Repowering has the potential to be a real boost to the European solar equipment market as plants age. At least on paper. This session will examine the reasons behind some of the 2019 deals that were done and ask what the drivers were, and how a success was made of them. We will also look at why this is not a potential option for some asset owners and what they are doing to meet their own expectations of production.
South East Asian solar is progressing and tenacious developers are getting jobs done. This session will explore the hot markets for growth, the role European investors could play alongside Asian capital and how successful projects have come together.
What should investors in the Australian market expect in 2020? Will we see continued growth?
What kind of improvements in yield can a project expect from bifacial panels and how does this compare with the added cost of bifacial panels – how to make a judgement in the absence of data? Will these become the most popular choice in the future? How should developers or project owners ensure that their projects are optimally designed for bifacial panels? How is the finance community judging them?
Hear from large energy buyers and use this session to understand the latest thinking from corporates and public sector buyers about their energy needs.
This session will analyse who the top market players in Poland are, where capital for projects is coming from, electricity pricing, changes to the RES law in Poland and the timeline for unsubsidised development. We will also look at the implications of the changing power mix as it transitions away from 70% coal.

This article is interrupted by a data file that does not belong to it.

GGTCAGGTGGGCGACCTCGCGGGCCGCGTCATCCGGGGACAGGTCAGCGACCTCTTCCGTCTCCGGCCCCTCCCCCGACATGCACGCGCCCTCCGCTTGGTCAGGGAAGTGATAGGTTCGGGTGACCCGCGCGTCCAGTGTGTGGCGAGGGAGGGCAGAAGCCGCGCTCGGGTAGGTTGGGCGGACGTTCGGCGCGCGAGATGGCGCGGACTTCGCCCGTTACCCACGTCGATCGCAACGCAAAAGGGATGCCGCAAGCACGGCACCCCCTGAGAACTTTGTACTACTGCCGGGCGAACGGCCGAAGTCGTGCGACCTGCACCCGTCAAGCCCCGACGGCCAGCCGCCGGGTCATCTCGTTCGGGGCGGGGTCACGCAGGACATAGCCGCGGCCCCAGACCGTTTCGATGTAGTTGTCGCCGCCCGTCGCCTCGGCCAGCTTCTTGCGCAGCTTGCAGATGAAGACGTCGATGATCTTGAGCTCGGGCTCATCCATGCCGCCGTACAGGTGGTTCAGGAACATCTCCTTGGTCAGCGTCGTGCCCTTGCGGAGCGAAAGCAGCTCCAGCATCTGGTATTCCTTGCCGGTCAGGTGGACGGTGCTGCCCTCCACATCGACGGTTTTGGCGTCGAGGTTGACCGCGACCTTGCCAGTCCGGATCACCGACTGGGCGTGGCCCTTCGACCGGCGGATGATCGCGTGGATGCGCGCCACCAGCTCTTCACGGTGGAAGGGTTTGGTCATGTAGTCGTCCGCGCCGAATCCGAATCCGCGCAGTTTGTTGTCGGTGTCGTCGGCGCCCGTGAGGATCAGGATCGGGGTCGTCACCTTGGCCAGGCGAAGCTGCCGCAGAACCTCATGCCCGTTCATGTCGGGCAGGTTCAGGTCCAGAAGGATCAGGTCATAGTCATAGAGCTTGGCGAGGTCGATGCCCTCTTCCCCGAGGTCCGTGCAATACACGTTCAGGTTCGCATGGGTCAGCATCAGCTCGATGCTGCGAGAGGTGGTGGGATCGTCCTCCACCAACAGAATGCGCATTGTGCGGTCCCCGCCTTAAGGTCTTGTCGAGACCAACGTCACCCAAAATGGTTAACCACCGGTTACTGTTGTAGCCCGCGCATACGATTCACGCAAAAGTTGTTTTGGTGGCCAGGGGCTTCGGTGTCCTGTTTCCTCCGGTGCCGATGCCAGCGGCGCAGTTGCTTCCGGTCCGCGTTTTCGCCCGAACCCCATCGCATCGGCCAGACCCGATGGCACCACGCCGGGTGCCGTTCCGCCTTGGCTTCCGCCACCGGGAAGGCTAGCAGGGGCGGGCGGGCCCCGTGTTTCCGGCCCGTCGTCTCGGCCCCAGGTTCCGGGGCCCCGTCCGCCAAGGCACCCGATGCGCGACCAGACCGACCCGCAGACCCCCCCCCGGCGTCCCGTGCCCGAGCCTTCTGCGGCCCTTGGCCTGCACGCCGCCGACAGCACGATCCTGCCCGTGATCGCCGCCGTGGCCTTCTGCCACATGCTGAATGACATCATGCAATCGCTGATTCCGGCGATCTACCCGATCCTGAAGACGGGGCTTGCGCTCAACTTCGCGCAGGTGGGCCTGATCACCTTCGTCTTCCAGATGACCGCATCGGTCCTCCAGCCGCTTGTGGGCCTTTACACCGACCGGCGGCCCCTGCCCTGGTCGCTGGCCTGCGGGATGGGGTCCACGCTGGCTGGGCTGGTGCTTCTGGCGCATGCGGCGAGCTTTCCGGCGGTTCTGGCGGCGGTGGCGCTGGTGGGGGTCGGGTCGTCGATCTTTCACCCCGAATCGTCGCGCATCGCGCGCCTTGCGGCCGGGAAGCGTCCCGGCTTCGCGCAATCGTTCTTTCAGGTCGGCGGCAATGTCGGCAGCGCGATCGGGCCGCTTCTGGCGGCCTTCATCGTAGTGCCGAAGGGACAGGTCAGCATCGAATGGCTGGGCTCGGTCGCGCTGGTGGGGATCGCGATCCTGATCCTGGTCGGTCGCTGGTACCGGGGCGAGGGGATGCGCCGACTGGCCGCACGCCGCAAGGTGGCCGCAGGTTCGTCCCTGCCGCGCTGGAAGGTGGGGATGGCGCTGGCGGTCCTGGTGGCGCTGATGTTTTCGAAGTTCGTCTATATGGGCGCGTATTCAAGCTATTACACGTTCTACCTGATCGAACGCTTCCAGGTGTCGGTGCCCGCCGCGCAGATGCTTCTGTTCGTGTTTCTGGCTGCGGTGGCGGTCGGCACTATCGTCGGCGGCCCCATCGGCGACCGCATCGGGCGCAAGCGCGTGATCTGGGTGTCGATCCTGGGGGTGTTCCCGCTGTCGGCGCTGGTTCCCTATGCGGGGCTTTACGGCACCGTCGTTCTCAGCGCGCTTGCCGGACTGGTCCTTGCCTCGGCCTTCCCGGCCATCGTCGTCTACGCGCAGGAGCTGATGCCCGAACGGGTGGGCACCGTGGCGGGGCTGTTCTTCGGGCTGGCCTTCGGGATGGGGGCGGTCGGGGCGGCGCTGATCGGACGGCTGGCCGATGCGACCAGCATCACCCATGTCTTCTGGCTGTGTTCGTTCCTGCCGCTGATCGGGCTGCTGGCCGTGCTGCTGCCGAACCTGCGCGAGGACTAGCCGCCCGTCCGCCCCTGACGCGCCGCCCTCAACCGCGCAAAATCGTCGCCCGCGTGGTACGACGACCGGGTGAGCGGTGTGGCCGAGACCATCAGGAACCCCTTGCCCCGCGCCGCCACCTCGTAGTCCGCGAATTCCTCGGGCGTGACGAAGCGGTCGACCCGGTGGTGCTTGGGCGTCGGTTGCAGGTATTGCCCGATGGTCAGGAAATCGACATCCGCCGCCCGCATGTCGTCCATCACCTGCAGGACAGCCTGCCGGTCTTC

At the time of writing, Ukraine was poised to become a 1GW market with huge leaps forward in 2018 and 2019 with a new auction system due to be launched in 2020. The government has committed to raising the percentage of renewables in the energy mix from around 4% (excluding hydro) to 25% by 2035. This session will assess opportunities for investors and developers in this – as yet – underdeveloped market.
This session will break down the states to invest in, the impact of Order 841 in encouraging energy storage deployment and some of 2019’s most important deals. We will also explore the pipeline of new developments in the USA.
This closing session will bring together some of the lessons from the conference and look at how portfolio managers are balancing portfolios of assets across different climates and geographies, and mixed technologies.
As we move past the 500 GW stage of the industry, towards the first terawatt of solar PV, this closing keynote panel will inspire the audience to push towards terawatts of installations and trillions of Euros of investment. We will close the session by discussing 5 challenges that the industry needs to work to solve to mature to the next level:
- Helping government to understand what stable and effective policy looks like
- Educating larger investors with deeper pockets and long term horizons
- Working with large energy buyers effectively
- Integrating storage into the wider offering
- Digitising technology and ensuring that equipment and services costs reduce in line with high-quality being achieved